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Population Based Studies: Early Life I
OP10 Effects of socio Economic Position in Childhood and Adulthood on Cardiometabolic Risk Factors: The Jerusalem Perinatal Family Follow-Up Study
  1. O Manor1,
  2. B Savitsky1,
  3. H Hochner1,2,
  4. V Meiner3,
  5. DS Siscovick2,4,
  6. Y Friedlander1
  1. 1Braun School of Public Health, The Hebrew University-Hadassah Medical Center, Jerusalem, Israel
  2. 2Department of Epidemiology, University of Washington, Seattle, Washington, USA
  3. 3Department of Human Genetics, The Hebrew University-Hadassah Medical Center, Jerusalem, Israel
  4. 4Department of Medicine, University of Washington, Seattle, Washington, USA


Background Studies indicate that Socio Economic Position (SEP) might be an important predictor of cardiometabolic disease mortality and morbidity; yet the importance of timing of the effect of SEP on cardiometabolic risk factors has not been fully established. Our aim was to assess the independent effect of SEP in both childhood and adulthood on cardiometabolic risk factors in young adults and to examine potential interactive effects of SEP at both time points on these risk factors.

Methods This is a prospective follow-up of 1132 individuals, born in Jerusalem between the years 1974–76, to young adulthood with bio-medical data at mean age 32. Outcomes include Body Mass Index (BMI), Waist to Hip Ratio (WHR), blood pressure, waist circumference (WC), pelvis circumference, body fat percentage, fasting levels of Triglyceride (TG), HDL-C, LDL-C, glucose, insulin, and lifestyle characteristics, including smoking and physical activity. SEP in childhood was based on father’s occupation (scale 1–6) and in adulthood, on subject’s occupation (scale 1–5). Additional analyses used maternal and subject’s years of education. GLM and logistic regression models were used with mutual adjustment for SEP at both time points and further adjustment for gender, ethnic origin and fasting duration. Log transformation was used for TG and insulin levels.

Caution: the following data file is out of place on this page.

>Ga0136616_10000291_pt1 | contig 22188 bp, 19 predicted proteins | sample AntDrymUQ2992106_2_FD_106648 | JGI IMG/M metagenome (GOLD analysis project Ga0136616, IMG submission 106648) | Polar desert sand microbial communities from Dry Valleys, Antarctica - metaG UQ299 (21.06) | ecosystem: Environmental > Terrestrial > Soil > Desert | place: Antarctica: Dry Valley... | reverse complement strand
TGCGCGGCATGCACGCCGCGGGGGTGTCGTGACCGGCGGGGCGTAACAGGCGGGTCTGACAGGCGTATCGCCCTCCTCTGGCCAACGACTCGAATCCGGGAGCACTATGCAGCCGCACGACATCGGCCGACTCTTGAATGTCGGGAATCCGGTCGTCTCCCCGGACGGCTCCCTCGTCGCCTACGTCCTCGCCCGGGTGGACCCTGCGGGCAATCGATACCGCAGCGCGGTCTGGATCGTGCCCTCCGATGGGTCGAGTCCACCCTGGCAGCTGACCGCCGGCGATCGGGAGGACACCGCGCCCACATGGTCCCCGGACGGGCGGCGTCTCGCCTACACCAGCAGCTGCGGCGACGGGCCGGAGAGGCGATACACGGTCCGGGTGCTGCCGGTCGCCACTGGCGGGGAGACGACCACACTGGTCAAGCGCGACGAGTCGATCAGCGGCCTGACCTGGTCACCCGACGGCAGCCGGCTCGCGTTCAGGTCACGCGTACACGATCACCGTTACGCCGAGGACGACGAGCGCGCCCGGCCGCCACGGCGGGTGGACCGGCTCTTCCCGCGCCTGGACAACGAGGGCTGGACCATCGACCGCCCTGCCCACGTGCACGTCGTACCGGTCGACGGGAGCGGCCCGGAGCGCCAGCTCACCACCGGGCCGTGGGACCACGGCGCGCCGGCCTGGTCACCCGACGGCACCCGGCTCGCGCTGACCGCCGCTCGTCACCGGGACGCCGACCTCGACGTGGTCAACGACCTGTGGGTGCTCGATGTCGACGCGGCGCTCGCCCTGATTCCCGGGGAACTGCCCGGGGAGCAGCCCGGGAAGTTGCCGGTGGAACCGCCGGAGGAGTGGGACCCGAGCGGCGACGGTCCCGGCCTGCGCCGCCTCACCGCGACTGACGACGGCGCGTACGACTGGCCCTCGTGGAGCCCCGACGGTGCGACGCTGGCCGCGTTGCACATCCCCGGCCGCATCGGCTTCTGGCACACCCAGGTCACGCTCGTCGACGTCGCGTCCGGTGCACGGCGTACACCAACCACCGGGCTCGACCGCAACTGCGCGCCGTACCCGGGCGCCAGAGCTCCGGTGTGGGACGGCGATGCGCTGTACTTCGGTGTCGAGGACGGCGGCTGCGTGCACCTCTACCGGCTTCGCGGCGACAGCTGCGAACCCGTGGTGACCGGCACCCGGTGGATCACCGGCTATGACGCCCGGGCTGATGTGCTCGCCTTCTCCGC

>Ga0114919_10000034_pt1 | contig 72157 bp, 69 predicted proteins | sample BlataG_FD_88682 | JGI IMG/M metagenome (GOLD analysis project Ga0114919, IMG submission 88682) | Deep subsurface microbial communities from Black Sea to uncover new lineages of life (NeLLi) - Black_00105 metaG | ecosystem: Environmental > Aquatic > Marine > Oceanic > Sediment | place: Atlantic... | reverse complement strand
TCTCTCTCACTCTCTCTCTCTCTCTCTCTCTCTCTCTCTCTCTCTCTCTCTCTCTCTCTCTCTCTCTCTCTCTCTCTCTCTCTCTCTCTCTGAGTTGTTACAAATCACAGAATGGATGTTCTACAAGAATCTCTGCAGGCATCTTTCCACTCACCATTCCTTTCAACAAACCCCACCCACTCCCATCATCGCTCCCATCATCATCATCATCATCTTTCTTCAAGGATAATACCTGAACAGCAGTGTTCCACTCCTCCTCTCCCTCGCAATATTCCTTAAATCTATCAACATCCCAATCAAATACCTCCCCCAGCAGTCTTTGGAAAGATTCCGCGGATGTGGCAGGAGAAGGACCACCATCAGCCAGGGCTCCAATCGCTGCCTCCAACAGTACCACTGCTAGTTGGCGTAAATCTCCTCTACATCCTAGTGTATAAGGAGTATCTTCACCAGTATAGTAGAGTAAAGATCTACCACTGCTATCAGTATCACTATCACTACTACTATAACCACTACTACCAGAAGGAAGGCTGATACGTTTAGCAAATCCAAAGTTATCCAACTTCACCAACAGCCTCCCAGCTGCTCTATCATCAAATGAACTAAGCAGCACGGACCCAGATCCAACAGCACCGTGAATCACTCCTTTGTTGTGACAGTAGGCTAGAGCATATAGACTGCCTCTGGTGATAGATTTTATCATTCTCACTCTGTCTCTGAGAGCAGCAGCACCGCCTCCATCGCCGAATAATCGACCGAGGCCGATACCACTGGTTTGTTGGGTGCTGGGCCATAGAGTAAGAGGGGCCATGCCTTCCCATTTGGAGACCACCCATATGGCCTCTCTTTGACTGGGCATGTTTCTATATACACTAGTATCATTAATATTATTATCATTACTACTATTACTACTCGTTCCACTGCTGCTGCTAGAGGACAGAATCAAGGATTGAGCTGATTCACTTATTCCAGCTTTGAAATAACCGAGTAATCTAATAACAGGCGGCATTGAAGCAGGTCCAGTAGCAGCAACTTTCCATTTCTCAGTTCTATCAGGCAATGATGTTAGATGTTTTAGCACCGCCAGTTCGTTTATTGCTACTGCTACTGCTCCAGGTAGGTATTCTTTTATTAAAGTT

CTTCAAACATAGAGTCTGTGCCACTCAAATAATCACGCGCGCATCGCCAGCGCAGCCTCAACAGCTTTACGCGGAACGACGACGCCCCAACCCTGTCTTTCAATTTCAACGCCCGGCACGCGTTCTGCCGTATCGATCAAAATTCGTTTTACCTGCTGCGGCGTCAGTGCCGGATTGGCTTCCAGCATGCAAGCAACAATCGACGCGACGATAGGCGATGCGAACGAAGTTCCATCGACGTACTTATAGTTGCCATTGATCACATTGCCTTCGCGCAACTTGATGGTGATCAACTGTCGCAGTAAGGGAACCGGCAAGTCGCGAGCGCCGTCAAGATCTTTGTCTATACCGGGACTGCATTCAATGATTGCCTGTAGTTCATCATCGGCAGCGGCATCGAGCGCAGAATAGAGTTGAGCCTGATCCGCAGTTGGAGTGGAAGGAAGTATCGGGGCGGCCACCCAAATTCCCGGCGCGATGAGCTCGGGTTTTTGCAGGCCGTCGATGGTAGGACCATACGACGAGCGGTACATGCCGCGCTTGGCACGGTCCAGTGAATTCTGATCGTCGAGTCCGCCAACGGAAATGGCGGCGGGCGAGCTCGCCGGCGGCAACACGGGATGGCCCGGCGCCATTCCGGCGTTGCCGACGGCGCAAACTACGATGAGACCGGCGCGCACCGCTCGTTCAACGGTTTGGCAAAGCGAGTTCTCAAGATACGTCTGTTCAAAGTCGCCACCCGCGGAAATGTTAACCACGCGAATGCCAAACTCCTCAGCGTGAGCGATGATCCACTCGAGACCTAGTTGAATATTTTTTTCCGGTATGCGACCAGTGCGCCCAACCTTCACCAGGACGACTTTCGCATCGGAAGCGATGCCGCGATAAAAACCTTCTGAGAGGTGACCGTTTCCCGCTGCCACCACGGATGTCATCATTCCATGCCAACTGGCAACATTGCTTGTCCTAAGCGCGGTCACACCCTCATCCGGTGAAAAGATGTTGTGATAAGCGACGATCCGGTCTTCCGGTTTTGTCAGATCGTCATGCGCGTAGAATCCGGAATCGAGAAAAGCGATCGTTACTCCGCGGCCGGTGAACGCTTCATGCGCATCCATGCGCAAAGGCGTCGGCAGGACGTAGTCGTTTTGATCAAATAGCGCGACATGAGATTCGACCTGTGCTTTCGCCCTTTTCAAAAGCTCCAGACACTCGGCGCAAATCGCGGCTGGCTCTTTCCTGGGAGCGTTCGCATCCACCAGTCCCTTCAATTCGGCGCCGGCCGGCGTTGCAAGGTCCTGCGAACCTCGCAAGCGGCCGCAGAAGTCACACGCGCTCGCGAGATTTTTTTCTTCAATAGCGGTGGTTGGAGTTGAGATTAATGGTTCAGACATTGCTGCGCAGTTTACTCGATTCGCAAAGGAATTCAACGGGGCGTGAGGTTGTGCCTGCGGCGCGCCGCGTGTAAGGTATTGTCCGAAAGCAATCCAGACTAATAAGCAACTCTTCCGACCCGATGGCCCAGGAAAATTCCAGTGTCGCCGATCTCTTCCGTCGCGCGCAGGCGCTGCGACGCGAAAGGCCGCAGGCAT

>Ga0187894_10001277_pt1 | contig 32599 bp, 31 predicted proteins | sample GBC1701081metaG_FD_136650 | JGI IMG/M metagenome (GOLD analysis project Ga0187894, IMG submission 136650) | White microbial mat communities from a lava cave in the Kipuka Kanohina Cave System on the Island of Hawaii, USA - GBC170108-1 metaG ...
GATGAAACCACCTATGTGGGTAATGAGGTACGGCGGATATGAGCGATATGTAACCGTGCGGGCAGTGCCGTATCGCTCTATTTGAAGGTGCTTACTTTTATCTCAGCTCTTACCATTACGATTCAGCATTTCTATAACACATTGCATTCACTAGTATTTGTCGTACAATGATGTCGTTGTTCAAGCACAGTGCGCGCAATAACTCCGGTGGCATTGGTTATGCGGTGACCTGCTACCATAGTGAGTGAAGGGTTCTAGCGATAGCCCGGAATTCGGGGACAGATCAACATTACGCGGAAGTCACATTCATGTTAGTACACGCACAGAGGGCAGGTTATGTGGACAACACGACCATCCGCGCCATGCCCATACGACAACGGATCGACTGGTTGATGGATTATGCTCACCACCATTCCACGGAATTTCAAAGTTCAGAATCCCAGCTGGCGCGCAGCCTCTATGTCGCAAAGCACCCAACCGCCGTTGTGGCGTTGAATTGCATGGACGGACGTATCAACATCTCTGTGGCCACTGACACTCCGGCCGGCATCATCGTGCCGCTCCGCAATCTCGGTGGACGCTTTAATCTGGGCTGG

Results Independently of current SEP, lower childhood SEP was significantly associated with higher logTG (β=0.013, p=0.042), higher LDL (β=1.979, p=0.023), higher body fat percentage (β=0.476, p=0.025) and higher odds of physical inactivity (OR=1.13, p=0.043). Independently of childhood SEP, lower adulthood SEP was significantly associated with lower HDL level (β=–0.934, p=0.026), higher WHR (β=0.006, p=0.002), and higher odds of smoking (OR=1.31, p=0.001) and physical inactivity (OR=1.34, p<0.0001). Significant interactions were found between SEP in both time points and LDL, WHR and WC (p for interactions=0.01, 0.024 and 0.055 respectively). The detrimental effect of lower SEP in adulthood on LDL level was strongest among subjects with high SEP in childhood (β=4.54, p<0.0001), compared with those having lower SEP in childhood. Similar trends were observed for WHR and WC (β=0.011, p<0.0001 and β=1.754, p=0.004 for associations of adulthood SEP with WHR and WC respectively, among subjects with high childhood SEP). Analyses, based on education as a measure of SEP, yielded similar interactive patterns.

Conclusion Adverse SEP at both childhood and adulthood has an independent influence on physiological and behavioral risk factors. The interaction between SEP in childhood and adulthood in their effect on cardiometabolic risk factors points to the important role played by social mobility in affecting adult poorer health.

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